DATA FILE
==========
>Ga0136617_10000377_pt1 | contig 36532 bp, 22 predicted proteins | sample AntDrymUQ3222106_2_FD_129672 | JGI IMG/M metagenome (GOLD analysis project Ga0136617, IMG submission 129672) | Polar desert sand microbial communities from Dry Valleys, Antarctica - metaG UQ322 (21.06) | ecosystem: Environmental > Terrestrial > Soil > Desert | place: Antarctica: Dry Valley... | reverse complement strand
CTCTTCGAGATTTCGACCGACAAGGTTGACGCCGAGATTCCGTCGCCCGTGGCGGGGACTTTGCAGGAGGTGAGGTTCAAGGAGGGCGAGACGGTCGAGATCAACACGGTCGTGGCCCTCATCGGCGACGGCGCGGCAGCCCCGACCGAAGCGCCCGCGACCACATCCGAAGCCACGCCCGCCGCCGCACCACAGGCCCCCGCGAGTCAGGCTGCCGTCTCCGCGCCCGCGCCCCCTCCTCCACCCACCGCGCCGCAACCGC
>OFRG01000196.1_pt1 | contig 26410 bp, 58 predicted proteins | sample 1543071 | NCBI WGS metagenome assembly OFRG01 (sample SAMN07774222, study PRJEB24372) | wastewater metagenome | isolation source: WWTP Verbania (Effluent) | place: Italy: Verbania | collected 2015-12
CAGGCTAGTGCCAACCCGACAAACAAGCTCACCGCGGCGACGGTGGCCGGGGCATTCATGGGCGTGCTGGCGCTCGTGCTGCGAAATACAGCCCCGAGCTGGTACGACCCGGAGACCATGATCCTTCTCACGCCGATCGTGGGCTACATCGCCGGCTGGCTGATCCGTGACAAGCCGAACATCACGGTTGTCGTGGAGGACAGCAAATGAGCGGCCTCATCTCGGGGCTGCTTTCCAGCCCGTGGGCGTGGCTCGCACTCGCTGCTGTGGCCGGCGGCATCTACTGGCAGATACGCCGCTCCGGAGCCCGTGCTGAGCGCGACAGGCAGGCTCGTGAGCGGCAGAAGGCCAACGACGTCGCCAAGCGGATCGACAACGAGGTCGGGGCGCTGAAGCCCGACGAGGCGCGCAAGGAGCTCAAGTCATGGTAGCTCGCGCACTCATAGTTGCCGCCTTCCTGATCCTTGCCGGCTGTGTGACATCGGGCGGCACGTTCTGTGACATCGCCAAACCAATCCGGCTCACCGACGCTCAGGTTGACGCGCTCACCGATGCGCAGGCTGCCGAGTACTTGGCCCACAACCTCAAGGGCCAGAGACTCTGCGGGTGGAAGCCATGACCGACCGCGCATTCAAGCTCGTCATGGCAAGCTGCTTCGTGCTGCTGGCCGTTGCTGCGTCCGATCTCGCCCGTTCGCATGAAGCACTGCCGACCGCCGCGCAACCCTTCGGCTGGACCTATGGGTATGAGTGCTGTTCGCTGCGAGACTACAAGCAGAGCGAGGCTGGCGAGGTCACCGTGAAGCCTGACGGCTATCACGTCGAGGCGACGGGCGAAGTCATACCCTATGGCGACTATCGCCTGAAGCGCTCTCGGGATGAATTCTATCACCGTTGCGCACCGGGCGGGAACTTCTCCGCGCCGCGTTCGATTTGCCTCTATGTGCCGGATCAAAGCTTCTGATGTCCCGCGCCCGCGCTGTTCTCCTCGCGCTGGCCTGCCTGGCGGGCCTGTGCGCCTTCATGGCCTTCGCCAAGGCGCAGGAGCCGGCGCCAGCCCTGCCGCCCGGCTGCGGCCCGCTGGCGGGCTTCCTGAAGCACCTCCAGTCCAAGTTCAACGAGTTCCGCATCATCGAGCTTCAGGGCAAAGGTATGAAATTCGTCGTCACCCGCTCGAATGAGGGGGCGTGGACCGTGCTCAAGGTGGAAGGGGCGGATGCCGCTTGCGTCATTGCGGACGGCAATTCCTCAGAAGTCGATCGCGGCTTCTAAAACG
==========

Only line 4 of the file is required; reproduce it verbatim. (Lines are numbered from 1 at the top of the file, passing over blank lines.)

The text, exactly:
CAGGCTAGTGCCAACCCGACAAACAAGCTCACCGCGGCGACGGTGGCCGGGGCATTCATGGGCGTGCTGGCGCTCGTGCTGCGAAATACAGCCCCGAGCTGGTACGACCCGGAGACCATGATCCTTCTCACGCCGATCGTGGGCTACATCGCCGGCTGGCTGATCCGTGACAAGCCGAACATCACGGTTGTCGTGGAGGACAGCAAATGAGCGGCCTCATCTCGGGGCTGCTTTCCAGCCCGTGGGCGTGGCTCGCACTCGCTGCTGTGGCCGGCGGCATCTACTGGCAGATACGCCGCTCCGGAGCCCGTGCTGAGCGCGACAGGCAGGCTCGTGAGCGGCAGAAGGCCAACGACGTCGCCAAGCGGATCGACAACGAGGTCGGGGCGCTGAAGCCCGACGAGGCGCGCAAGGAGCTCAAGTCATGGTAGCTCGCGCACTCATAGTTGCCGCCTTCCTGATCCTTGCCGGCTGTGTGACATCGGGCGGCACGTTCTGTGACATCGCCAAACCAATCCGGCTCACCGACGCTCAGGTTGACGCGCTCACCGATGCGCAGGCTGCCGAGTACTTGGCCCACAACCTCAAGGGCCAGAGACTCTGCGGGTGGAAGCCATGACCGACCGCGCATTCAAGCTCGTCATGGCAAGCTGCTTCGTGCTGCTGGCCGTTGCTGCGTCCGATCTCGCCCGTTCGCATGAAGCACTGCCGACCGCCGCGCAACCCTTCGGCTGGACCTATGGGTATGAGTGCTGTTCGCTGCGAGACTACAAGCAGAGCGAGGCTGGCGAGGTCACCGTGAAGCCTGACGGCTATCACGTCGAGGCGACGGGCGAAGTCATACCCTATGGCGACTATCGCCTGAAGCGCTCTCGGGATGAATTCTATCACCGTTGCGCACCGGGCGGGAACTTCTCCGCGCCGCGTTCGATTTGCCTCTATGTGCCGGATCAAAGCTTCTGATGTCCCGCGCCCGCGCTGTTCTCCTCGCGCTGGCCTGCCTGGCGGGCCTGTGCGCCTTCATGGCCTTCGCCAAGGCGCAGGAGCCGGCGCCAGCCCTGCCGCCCGGCTGCGGCCCGCTGGCGGGCTTCCTGAAGCACCTCCAGTCCAAGTTCAACGAGTTCCGCATCATCGAGCTTCAGGGCAAAGGTATGAAATTCGTCGTCACCCGCTCGAATGAGGGGGCGTGGACCGTGCTCAAGGTGGAAGGGGCGGATGCCGCTTGCGTCATTGCGGACGGCAATTCCTCAGAAGTCGATCGCGGCTTCTAAAACG